The uncertain role of social networks


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    Social networks promote an ideal of thinness that can contribute to the development of eating disorders such as anorexia. However, they also make it possible to create communities of support, with the risk of “locking patients to this pathology.”

    This phenomenon is not new: blogs in favor of anorexia (“professional master”) or for bulimia (“professional mia”) had a boom in the early 2010s. They were removed by their hosts, but are finding new forms on social networks on the occasion of World Eating Disorders (ED) Day, which will take place on June 2, attention experts say.

    this “difficulties” On TikTok or Instagram, they are mostly challenges started by teens against other teens. as someone said “A4 sheet” : To win, the waist circumference must measure only 21 centimeters, which is the width of A4 paper. We get there only by depriving ourselves of food for a long time.

    Networks gather thousands of accounts that advocate weakness and can create complexes among adolescents.

    According to Valentin Flaudias, a clinical psychology lecturer at the University of Nantes, the enthusiasm of the youngest for these descriptions of thin, healthy, and athletic personality first comes first. “message delivered by society”.

    Risk of “recovery” accounts

    “The call to combat obesity and physical activity highlights the trend towards these accounts that correspond to the ideal of thinness”He recalled the WHO’s alarming statements in May, he told AFP. “obesity epidemic” in Europe.

    “Aesthetic question”Nathalie Godart, child psychiatrist and president of the French Federation for anorexia bulimia (FFAB), says that the ubiquity of networks that boast filtered and retouched photos also has an impact on people who already suffer from TCA.

    Anorexia nervosa is the result “a few factors”she remembers. “His trigger cannot be summarized in social networks”however, they may be “a factor at the root of restlessness and low self-esteem.”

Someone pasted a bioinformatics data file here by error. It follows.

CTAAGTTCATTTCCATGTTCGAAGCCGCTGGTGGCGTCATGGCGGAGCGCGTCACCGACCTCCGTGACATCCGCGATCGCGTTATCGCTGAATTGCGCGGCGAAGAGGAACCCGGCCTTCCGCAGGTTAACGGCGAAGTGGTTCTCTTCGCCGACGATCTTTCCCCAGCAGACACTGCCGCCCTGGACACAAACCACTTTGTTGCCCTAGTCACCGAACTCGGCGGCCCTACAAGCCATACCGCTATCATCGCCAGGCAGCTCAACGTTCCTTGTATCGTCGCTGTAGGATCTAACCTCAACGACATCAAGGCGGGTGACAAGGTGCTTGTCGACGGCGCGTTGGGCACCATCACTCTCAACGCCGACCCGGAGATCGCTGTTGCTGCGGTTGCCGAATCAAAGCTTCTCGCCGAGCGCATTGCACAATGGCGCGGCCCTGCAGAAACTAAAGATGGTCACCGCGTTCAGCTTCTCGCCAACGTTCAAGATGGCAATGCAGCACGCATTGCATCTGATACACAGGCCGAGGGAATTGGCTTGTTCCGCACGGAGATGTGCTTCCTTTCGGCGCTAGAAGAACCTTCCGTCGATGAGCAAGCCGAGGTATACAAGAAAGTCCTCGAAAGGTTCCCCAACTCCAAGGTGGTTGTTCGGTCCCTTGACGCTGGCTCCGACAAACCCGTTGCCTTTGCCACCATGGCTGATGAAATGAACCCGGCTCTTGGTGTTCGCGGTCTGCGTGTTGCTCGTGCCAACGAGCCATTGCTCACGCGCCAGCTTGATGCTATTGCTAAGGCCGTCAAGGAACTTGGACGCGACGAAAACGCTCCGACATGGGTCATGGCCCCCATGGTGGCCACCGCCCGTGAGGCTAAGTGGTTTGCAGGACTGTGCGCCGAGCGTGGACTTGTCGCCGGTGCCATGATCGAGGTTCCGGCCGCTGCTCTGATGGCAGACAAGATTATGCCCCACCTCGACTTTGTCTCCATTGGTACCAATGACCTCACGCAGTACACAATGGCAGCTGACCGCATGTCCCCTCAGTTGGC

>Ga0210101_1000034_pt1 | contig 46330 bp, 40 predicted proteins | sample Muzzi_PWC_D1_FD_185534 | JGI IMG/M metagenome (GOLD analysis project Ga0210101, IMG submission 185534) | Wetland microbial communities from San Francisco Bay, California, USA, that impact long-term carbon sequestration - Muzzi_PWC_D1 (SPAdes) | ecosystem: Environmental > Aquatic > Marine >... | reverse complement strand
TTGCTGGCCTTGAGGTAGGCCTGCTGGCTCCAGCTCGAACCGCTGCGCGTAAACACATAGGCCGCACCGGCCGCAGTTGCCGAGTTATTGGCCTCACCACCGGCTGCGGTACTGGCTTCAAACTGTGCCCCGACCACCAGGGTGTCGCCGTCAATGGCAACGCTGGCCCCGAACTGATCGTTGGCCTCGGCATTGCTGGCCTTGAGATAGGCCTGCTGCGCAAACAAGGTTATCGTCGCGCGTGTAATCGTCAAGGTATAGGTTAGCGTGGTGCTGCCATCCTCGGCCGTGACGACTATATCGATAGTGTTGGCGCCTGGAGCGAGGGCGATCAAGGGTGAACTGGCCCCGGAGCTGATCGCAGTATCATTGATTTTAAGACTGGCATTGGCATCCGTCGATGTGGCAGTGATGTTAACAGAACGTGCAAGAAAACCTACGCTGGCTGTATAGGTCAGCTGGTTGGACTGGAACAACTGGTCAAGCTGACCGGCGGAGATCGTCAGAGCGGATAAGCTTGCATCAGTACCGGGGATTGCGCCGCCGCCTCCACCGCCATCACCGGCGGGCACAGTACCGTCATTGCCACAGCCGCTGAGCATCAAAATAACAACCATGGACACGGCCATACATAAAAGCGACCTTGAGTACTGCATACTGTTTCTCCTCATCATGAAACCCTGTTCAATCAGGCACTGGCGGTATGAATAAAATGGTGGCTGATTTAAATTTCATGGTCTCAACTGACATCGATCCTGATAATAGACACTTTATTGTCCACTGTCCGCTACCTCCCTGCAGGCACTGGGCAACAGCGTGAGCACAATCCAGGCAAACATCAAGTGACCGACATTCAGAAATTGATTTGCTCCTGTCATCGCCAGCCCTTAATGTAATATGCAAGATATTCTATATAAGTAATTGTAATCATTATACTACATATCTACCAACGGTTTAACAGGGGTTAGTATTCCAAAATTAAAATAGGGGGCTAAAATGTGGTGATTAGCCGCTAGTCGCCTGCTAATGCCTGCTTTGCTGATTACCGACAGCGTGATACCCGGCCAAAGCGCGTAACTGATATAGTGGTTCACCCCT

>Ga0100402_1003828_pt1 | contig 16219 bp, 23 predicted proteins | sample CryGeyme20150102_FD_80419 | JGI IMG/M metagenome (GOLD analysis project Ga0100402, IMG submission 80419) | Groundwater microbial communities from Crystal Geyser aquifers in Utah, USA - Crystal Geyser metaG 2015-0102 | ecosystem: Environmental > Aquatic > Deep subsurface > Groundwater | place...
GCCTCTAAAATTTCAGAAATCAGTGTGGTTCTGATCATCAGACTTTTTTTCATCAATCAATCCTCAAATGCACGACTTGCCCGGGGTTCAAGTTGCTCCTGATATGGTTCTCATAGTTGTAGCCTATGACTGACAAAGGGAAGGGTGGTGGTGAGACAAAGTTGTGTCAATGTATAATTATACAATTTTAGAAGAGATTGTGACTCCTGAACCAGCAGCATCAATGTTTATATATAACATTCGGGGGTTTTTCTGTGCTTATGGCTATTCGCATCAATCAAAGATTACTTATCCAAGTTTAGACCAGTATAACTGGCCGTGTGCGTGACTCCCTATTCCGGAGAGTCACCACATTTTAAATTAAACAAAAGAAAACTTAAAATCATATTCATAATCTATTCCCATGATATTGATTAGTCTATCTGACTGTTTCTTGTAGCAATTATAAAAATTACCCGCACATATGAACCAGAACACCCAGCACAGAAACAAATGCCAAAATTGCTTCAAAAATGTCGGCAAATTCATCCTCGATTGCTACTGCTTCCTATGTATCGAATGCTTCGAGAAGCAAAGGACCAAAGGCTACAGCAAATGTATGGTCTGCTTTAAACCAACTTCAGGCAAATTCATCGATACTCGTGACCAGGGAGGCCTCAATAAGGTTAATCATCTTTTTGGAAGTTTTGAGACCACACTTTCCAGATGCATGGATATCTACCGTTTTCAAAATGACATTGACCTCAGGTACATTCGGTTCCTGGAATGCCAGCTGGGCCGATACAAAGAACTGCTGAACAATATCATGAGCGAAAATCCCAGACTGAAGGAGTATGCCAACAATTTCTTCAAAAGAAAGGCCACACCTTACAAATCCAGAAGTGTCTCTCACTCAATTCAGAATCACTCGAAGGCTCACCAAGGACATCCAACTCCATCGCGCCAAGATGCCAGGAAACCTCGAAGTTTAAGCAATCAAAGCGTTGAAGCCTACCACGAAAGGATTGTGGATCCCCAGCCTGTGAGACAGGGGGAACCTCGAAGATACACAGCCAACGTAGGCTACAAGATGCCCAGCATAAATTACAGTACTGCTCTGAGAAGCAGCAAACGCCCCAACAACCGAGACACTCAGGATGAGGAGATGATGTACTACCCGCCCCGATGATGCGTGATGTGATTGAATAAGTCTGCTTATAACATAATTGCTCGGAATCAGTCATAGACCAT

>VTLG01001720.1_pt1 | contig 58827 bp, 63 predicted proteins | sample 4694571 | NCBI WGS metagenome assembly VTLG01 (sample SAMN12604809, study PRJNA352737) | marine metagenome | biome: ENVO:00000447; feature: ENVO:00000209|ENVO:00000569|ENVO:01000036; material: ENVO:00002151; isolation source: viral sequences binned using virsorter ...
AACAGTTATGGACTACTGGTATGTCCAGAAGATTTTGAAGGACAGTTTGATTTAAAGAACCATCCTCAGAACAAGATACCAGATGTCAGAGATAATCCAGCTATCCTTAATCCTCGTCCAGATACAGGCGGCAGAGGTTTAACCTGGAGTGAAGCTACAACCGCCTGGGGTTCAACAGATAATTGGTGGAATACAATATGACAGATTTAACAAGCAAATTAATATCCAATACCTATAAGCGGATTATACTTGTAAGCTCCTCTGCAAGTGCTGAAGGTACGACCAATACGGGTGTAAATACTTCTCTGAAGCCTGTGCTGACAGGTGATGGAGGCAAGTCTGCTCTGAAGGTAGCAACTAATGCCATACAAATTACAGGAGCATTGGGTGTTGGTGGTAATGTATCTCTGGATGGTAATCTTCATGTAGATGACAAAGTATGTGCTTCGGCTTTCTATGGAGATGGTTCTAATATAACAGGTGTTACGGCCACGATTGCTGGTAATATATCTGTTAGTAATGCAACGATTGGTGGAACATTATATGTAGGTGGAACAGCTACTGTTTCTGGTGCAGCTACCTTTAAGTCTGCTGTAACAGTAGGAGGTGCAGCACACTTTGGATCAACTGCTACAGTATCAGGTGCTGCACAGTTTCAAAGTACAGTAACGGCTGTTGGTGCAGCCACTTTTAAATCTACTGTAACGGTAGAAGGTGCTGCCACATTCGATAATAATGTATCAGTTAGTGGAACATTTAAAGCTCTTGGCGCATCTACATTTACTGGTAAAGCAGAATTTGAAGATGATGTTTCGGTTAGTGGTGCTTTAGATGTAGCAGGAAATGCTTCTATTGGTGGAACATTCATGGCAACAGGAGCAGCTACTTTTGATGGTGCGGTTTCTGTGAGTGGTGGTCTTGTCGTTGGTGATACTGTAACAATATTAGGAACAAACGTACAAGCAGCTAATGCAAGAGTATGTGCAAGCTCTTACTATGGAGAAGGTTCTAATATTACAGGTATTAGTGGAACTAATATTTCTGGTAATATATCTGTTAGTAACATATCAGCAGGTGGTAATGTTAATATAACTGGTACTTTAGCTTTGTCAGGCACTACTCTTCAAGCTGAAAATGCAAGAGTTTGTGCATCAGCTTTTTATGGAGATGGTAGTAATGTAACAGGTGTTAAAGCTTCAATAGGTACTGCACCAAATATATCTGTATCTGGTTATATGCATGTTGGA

In addition to these aspects, young women between the ages of 15 and 25 on average now use the networks to create accounts to share their hospitalizations and progress of their relationship with the disease. “recovery” (improvement).

    Mutual aid communities are formed among patients for later recovery. “It’s good, but it has risks”warns Mr. Flaudias. “Anorexia is often a relationship problem with others, and these accounts can risk identifying oneself with the disease and thus locking oneself in”.

    focus on your body

    Conversely, the researcher notes an explosion in his movement. “body positivism” (loving your body). “It’s still better than the pro-ana move, but these accounts focus on the body once again. To treat anorexia, you need to detach yourself from it”notes.

    Nathalie Godart, these accounts sometimes “food education”leads to “invasion of thought” with food.

    Suddenly, some patients have the impression that they are being treated but may develop a related disorder, orthorexia, or an obsession with healthy eating. They then lose weight – that’s the difference from anorexia – but they control what they eat excessively, with consequences for their social lives.

    Pauline Drecq, a psychologist in Paris, participated in the creation of a collective workshop based on patients’ experiences in networks in a day hospital in 2019. These young people with eating disorders “Consult the networks in the evening in their room, when they are alone, and sometimes in times of anxiety”. Commenting during workshops “an Instagram post or YouTube video” and analyze their positive or negative effects on their minds.

    However, its relation to the content is different. “according to the patient and the stage of his disease”, the psychologist notes. a kitchen account “it can give hope of recovery to one patient and increase food restrictions in another”.

    The aim is not to demonize social networks, but to make patients aware of their effects on their illness. “so that their use becomes care”says Mrs. Drecq.